Advances in video compression
Finalist for the European Inventor Award 2019
Streaming is testing the limits of modern infrastructure for telecommunications. High definition videos require bandwidths of over 30 gigabits per second to play in real time. This is much higher than the provision of standard internet connections. In principle, most homes and mobile phones only receive raw data fast enough to display thumbnail-sized videos in low resolution. But in practice, most smart devices - computers, televisions, tablets, phones and so on - can recreate a rich visual experience with even a modest internet connection. Their secret lies in an arsenal of data compression tricks pioneered by Dr Marta Karczewicz.
Karczewicz developed key components of Advanced Video Coding (AVC), the most commonly used video codec on the market for the recording, compression and distribution of video content worldwide. The codec is the technology which compresses the video, based on the principle of reducing redundancy or repeated information by exploiting the similarities within a frame or between successive frames in a video. Her patented deblocking filter, typically used in set-top boxes, smoothens pixels arising along sharp outlines and ‘ghost-like' halos in images. AVC simplifies images for transmission by breaking them down into simpler blocks of information. It reduces the file size and produces sharper contrasts between adjacent blocks. The deblocking filter examines pixels within neighboring blocks and smoothens out sharp variations, maintaining image quality while reducing file size.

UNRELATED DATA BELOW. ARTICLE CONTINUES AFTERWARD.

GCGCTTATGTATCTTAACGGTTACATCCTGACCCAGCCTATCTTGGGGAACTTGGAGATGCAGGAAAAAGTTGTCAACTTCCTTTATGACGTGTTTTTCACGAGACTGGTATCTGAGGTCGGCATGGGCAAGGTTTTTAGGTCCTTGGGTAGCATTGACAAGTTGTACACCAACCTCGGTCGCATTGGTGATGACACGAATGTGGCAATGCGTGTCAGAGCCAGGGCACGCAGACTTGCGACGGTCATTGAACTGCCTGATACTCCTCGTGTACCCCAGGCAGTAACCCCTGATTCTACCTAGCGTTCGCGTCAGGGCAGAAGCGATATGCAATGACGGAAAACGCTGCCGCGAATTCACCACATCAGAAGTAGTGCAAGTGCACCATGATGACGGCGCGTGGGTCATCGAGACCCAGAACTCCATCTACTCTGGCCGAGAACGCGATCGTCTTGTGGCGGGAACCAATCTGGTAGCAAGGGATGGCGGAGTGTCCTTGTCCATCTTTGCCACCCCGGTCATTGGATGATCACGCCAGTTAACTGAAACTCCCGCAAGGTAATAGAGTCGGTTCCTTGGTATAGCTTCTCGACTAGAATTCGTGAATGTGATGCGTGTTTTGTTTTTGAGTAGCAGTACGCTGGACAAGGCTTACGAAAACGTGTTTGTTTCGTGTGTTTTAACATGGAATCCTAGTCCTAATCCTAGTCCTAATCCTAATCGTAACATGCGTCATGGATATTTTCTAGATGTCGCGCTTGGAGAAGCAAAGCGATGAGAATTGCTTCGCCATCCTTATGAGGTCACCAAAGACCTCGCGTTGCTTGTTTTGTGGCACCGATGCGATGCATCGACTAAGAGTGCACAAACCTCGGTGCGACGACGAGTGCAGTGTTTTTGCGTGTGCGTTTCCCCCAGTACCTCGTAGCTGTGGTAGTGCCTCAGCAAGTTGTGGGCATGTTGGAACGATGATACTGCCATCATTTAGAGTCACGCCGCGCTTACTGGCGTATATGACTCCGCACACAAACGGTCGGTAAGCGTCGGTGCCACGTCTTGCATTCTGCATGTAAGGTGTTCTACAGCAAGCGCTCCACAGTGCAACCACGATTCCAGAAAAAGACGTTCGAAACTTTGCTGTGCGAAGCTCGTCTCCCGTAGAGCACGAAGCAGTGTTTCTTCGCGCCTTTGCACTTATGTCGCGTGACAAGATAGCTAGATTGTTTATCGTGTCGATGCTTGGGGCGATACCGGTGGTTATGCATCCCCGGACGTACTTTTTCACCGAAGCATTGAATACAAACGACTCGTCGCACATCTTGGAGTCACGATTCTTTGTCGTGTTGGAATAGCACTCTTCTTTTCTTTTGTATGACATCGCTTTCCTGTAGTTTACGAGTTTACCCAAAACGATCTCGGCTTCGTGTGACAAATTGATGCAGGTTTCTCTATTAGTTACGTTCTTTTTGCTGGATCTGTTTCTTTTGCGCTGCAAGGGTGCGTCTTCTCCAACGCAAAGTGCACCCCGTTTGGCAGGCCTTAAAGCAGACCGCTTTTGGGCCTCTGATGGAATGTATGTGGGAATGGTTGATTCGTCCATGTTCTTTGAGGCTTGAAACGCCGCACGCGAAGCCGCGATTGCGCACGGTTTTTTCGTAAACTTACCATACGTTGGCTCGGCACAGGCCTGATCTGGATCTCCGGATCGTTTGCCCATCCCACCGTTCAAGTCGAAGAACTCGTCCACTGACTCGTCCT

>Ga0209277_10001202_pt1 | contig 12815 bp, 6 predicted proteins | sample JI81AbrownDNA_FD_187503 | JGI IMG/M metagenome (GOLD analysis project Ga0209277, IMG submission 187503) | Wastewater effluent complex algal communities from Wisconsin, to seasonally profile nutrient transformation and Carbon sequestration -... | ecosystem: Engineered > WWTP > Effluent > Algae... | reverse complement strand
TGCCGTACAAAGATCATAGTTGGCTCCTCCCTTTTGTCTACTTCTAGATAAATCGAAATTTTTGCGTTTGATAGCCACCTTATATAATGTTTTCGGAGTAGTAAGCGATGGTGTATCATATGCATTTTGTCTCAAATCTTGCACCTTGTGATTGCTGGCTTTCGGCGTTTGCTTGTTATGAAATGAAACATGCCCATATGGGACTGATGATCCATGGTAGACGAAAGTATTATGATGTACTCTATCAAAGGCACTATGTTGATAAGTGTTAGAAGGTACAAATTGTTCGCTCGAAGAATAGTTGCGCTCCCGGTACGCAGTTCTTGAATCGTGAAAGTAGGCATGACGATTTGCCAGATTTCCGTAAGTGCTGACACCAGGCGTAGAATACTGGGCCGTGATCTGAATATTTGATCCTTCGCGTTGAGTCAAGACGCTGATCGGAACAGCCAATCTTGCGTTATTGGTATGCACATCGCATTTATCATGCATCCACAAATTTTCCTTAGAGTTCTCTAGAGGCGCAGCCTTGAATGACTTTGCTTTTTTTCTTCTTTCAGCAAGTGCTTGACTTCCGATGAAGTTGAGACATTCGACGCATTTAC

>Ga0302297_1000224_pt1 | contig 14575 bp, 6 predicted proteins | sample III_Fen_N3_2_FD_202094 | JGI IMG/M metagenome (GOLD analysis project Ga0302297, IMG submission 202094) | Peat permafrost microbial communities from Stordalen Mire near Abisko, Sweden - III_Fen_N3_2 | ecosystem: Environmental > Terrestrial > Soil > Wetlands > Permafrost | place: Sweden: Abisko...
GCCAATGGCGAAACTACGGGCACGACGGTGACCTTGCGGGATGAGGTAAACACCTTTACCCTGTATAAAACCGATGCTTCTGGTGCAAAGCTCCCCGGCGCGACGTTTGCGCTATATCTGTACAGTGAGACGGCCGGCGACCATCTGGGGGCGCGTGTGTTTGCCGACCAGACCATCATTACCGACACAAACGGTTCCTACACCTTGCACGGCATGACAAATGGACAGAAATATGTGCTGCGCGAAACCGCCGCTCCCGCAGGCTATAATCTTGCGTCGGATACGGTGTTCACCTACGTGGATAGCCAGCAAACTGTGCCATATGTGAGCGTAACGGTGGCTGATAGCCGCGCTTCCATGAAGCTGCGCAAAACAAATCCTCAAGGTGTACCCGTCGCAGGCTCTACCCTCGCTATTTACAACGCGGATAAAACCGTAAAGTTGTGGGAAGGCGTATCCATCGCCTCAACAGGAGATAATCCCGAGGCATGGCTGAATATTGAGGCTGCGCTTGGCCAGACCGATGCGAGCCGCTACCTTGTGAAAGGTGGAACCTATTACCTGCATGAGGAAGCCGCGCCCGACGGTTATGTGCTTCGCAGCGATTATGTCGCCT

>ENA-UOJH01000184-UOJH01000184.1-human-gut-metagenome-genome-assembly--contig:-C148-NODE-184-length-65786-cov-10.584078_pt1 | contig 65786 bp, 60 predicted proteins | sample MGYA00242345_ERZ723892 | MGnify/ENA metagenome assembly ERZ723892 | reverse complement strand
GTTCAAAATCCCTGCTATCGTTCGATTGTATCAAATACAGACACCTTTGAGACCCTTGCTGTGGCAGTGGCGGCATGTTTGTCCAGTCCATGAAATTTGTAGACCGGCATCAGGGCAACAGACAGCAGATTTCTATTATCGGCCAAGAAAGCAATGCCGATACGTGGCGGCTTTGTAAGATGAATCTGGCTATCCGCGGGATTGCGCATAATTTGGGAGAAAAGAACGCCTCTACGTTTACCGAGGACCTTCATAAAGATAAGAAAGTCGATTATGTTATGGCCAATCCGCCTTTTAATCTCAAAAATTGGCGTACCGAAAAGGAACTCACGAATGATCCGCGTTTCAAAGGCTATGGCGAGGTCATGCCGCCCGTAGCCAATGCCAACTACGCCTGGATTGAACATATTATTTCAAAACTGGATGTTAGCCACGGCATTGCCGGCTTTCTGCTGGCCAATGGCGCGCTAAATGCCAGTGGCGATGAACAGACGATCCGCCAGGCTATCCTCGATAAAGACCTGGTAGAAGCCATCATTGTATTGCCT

In just two decades, Karczewicz's inventions have helped compress video files by a factor of 1 000. As a result, existing infrastructure is now capable of streaming video at a quality far superior to that offered by DVDs. This has given rise to streaming services like Netflix and given audiences the potential to enjoy films everywhere using mobile devices. Many of her patents cover technology that is making it possible for families, friends and colleagues to communicate in real-time via video conferencing. Her advances have also allowed audiences to use virtual and augmented reality applications on their mobile devices.
Born and raised in Poland, Karczewicz was passionate about mathematics. She ranked among the top 10 at the Mathematical Olympiad in Poland and later secured a grant from Nokia to study information technology at Tampere University, in Finland. In 2006, Karczewicz became Vice President of Technology at Qualcomm Technologies Inc., a telecommunications multinational with headquarters in San Diego, USA. She has since filed hundreds of patents and led sector-wide research into better standards for data compression.
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